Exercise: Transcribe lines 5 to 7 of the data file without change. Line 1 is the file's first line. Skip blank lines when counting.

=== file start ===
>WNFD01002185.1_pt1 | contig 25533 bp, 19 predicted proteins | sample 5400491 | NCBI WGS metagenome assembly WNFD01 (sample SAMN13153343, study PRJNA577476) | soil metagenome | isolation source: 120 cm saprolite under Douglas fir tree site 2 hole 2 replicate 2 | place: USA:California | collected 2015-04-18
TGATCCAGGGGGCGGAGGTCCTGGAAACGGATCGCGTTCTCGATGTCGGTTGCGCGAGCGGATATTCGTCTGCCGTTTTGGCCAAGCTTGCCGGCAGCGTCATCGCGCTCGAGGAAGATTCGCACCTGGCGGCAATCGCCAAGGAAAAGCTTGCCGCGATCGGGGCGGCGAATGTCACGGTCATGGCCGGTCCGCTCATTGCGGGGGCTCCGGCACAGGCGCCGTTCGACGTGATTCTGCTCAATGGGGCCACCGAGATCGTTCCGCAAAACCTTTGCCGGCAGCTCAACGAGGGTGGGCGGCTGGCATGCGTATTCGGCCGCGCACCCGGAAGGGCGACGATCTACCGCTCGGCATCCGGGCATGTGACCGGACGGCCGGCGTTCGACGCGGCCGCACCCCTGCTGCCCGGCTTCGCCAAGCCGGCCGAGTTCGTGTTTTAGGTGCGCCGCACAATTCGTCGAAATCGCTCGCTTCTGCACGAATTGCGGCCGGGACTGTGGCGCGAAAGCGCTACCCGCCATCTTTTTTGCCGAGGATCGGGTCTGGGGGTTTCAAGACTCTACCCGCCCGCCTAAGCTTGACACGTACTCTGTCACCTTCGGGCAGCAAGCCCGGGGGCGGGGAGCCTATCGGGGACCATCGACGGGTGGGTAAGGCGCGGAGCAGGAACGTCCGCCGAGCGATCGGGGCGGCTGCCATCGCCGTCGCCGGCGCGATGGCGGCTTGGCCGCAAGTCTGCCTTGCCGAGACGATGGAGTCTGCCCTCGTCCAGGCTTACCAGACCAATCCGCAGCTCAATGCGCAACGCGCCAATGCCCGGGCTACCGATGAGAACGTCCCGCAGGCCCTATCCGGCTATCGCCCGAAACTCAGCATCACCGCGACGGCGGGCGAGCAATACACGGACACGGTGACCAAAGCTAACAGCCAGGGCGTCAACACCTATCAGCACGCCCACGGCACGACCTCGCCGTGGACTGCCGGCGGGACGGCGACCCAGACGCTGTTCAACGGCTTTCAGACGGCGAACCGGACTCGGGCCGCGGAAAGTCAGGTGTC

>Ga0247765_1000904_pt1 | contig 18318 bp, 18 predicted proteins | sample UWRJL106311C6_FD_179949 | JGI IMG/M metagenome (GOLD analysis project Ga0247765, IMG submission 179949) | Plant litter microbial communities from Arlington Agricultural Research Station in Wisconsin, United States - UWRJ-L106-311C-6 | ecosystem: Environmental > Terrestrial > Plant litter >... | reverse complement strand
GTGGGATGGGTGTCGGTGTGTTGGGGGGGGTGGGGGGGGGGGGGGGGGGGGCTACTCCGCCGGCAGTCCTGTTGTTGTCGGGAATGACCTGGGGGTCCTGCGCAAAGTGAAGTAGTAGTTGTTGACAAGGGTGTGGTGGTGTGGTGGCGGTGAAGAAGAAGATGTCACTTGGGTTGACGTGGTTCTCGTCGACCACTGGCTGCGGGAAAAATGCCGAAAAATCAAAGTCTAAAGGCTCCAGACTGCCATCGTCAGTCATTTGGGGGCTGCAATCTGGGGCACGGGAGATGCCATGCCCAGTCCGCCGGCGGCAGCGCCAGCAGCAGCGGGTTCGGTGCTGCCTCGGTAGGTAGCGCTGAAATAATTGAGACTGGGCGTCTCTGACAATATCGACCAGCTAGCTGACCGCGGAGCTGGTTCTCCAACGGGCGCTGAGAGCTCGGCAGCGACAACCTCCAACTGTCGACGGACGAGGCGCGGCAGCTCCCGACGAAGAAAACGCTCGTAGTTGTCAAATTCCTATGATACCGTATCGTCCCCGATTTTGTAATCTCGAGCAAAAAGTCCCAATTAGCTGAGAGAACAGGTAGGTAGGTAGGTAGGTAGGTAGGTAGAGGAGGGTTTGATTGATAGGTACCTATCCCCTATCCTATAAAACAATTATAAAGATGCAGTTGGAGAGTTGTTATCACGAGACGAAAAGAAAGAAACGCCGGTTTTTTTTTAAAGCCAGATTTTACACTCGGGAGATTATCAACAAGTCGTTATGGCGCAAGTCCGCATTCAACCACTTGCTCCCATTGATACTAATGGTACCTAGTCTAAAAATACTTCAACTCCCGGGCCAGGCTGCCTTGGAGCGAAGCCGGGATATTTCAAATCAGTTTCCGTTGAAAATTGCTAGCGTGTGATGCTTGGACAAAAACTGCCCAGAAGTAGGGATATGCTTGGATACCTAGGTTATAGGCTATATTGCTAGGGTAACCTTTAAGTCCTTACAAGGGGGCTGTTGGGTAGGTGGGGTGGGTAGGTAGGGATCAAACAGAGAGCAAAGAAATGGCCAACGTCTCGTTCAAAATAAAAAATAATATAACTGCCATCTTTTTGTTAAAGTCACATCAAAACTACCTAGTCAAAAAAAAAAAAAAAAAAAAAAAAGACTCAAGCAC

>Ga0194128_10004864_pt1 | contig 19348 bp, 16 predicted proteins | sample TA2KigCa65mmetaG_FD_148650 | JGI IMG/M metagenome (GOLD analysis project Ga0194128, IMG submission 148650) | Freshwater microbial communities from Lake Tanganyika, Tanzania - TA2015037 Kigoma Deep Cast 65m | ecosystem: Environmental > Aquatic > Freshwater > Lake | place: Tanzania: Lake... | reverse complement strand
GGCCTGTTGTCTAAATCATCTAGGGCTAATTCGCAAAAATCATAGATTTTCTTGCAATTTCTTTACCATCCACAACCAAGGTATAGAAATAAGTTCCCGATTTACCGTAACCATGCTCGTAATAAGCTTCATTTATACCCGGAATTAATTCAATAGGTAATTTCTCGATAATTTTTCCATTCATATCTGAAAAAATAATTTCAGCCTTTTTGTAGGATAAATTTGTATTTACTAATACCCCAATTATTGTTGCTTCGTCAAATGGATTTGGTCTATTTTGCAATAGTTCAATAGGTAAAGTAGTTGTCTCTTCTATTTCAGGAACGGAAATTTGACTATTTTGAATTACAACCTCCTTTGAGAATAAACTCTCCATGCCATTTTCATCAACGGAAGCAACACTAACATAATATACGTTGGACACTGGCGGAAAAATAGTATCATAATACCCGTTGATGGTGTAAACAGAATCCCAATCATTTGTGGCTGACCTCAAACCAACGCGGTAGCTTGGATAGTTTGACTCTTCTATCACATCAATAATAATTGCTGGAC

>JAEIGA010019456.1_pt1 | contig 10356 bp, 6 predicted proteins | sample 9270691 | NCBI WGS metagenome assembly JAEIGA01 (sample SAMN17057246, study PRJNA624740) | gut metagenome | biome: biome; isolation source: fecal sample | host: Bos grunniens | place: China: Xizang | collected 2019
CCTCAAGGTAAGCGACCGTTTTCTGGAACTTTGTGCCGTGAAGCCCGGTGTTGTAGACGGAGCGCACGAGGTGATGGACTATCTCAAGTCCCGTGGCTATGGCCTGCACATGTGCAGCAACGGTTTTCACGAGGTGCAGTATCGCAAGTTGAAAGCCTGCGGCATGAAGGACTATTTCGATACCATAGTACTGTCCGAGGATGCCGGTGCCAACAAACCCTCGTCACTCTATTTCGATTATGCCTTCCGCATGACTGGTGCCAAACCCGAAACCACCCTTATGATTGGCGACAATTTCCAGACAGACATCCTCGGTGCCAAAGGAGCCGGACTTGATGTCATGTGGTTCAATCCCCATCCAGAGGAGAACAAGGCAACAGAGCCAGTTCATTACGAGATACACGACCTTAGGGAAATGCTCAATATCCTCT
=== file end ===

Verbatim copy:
>Ga0194128_10004864_pt1 | contig 19348 bp, 16 predicted proteins | sample TA2KigCa65mmetaG_FD_148650 | JGI IMG/M metagenome (GOLD analysis project Ga0194128, IMG submission 148650) | Freshwater microbial communities from Lake Tanganyika, Tanzania - TA2015037 Kigoma Deep Cast 65m | ecosystem: Environmental > Aquatic > Freshwater > Lake | place: Tanzania: Lake... | reverse complement strand
GGCCTGTTGTCTAAATCATCTAGGGCTAATTCGCAAAAATCATAGATTTTCTTGCAATTTCTTTACCATCCACAACCAAGGTATAGAAATAAGTTCCCGATTTACCGTAACCATGCTCGTAATAAGCTTCATTTATACCCGGAATTAATTCAATAGGTAATTTCTCGATAATTTTTCCATTCATATCTGAAAAAATAATTTCAGCCTTTTTGTAGGATAAATTTGTATTTACTAATACCCCAATTATTGTTGCTTCGTCAAATGGATTTGGTCTATTTTGCAATAGTTCAATAGGTAAAGTAGTTGTCTCTTCTATTTCAGGAACGGAAATTTGACTATTTTGAATTACAACCTCCTTTGAGAATAAACTCTCCATGCCATTTTCATCAACGGAAGCAACACTAACATAATATACGTTGGACACTGGCGGAAAAATAGTATCATAATACCCGTTGATGGTGTAAACAGAATCCCAATCATTTGTGGCTGACCTCAAACCAACGCGGTAGCTTGGATAGTTTGACTCTTCTATCACATCAATAATAATTGCTGGAC

>JAEIGA010019456.1_pt1 | contig 10356 bp, 6 predicted proteins | sample 9270691 | NCBI WGS metagenome assembly JAEIGA01 (sample SAMN17057246, study PRJNA624740) | gut metagenome | biome: biome; isolation source: fecal sample | host: Bos grunniens | place: China: Xizang | collected 2019